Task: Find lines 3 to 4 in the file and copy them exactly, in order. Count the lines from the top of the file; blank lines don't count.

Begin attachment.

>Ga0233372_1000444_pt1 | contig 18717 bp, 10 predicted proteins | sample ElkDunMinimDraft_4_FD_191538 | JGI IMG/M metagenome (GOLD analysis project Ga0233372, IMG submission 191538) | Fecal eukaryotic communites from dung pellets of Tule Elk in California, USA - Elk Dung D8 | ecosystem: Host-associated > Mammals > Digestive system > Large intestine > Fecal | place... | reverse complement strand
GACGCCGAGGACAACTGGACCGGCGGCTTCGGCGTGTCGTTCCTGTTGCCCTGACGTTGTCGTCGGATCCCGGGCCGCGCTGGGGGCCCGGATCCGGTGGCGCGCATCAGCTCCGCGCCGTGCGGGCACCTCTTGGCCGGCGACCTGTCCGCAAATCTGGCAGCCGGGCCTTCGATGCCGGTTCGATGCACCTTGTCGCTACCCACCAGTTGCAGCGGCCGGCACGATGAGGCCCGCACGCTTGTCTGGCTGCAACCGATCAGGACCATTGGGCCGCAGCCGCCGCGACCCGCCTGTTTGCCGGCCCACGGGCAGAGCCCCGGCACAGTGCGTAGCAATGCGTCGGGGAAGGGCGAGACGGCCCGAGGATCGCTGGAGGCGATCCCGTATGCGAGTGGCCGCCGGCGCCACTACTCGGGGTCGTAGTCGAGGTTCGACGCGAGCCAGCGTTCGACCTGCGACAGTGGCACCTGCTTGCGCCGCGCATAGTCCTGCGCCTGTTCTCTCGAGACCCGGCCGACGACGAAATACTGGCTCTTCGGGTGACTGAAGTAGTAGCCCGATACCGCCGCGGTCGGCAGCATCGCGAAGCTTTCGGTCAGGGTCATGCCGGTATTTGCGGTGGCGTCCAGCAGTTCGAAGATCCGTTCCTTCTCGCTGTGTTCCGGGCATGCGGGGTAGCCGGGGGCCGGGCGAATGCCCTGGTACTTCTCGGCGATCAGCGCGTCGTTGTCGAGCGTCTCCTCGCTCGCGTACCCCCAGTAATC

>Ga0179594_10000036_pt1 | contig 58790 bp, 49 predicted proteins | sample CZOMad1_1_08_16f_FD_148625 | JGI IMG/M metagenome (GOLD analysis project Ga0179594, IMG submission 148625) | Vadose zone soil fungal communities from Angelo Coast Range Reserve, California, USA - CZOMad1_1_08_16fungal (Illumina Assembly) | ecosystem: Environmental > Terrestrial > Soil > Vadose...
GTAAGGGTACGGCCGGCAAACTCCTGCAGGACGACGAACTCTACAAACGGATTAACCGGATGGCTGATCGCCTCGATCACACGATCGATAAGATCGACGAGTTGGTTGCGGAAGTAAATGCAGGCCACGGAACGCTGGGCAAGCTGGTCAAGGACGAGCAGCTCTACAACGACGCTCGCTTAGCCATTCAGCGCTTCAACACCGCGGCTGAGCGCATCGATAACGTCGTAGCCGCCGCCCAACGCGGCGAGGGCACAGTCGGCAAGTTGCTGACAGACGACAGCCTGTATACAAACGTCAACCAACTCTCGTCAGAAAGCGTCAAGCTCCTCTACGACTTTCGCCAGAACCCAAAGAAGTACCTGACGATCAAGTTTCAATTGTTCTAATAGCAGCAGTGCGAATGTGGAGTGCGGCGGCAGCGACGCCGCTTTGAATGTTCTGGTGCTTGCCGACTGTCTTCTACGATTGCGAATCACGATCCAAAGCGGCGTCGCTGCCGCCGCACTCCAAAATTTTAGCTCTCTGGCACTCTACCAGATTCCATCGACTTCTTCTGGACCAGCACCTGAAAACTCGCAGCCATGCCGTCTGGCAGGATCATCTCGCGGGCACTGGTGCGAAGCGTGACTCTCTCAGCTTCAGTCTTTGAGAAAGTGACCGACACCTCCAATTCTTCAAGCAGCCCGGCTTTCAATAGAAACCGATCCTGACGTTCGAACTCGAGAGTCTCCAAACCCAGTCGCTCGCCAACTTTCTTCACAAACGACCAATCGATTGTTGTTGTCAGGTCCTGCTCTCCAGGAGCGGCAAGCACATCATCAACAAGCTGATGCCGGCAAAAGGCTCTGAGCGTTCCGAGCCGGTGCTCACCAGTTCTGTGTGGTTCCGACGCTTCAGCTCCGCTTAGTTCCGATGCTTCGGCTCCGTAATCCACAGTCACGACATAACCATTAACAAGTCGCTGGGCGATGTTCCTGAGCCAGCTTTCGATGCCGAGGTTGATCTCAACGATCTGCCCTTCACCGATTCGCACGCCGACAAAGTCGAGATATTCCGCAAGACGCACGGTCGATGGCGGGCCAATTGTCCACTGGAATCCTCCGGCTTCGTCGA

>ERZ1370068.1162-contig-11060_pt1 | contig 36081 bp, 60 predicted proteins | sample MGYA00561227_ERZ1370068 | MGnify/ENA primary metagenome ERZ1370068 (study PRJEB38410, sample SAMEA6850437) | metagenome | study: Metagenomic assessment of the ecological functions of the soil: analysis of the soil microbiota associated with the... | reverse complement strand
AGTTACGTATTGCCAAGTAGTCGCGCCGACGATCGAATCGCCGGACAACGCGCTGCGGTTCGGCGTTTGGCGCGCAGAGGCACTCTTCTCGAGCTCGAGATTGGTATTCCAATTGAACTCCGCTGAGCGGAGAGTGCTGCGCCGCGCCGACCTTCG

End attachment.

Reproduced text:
>Ga0179594_10000036_pt1 | contig 58790 bp, 49 predicted proteins | sample CZOMad1_1_08_16f_FD_148625 | JGI IMG/M metagenome (GOLD analysis project Ga0179594, IMG submission 148625) | Vadose zone soil fungal communities from Angelo Coast Range Reserve, California, USA - CZOMad1_1_08_16fungal (Illumina Assembly) | ecosystem: Environmental > Terrestrial > Soil > Vadose...
GTAAGGGTACGGCCGGCAAACTCCTGCAGGACGACGAACTCTACAAACGGATTAACCGGATGGCTGATCGCCTCGATCACACGATCGATAAGATCGACGAGTTGGTTGCGGAAGTAAATGCAGGCCACGGAACGCTGGGCAAGCTGGTCAAGGACGAGCAGCTCTACAACGACGCTCGCTTAGCCATTCAGCGCTTCAACACCGCGGCTGAGCGCATCGATAACGTCGTAGCCGCCGCCCAACGCGGCGAGGGCACAGTCGGCAAGTTGCTGACAGACGACAGCCTGTATACAAACGTCAACCAACTCTCGTCAGAAAGCGTCAAGCTCCTCTACGACTTTCGCCAGAACCCAAAGAAGTACCTGACGATCAAGTTTCAATTGTTCTAATAGCAGCAGTGCGAATGTGGAGTGCGGCGGCAGCGACGCCGCTTTGAATGTTCTGGTGCTTGCCGACTGTCTTCTACGATTGCGAATCACGATCCAAAGCGGCGTCGCTGCCGCCGCACTCCAAAATTTTAGCTCTCTGGCACTCTACCAGATTCCATCGACTTCTTCTGGACCAGCACCTGAAAACTCGCAGCCATGCCGTCTGGCAGGATCATCTCGCGGGCACTGGTGCGAAGCGTGACTCTCTCAGCTTCAGTCTTTGAGAAAGTGACCGACACCTCCAATTCTTCAAGCAGCCCGGCTTTCAATAGAAACCGATCCTGACGTTCGAACTCGAGAGTCTCCAAACCCAGTCGCTCGCCAACTTTCTTCACAAACGACCAATCGATTGTTGTTGTCAGGTCCTGCTCTCCAGGAGCGGCAAGCACATCATCAACAAGCTGATGCCGGCAAAAGGCTCTGAGCGTTCCGAGCCGGTGCTCACCAGTTCTGTGTGGTTCCGACGCTTCAGCTCCGCTTAGTTCCGATGCTTCGGCTCCGTAATCCACAGTCACGACATAACCATTAACAAGTCGCTGGGCGATGTTCCTGAGCCAGCTTTCGATGCCGAGGTTGATCTCAACGATCTGCCCTTCACCGATTCGCACGCCGACAAAGTCGAGATATTCCGCAAGACGCACGGTCGATGGCGGGCCAATTGTCCACTGGAATCCTCCGGCTTCGTCGA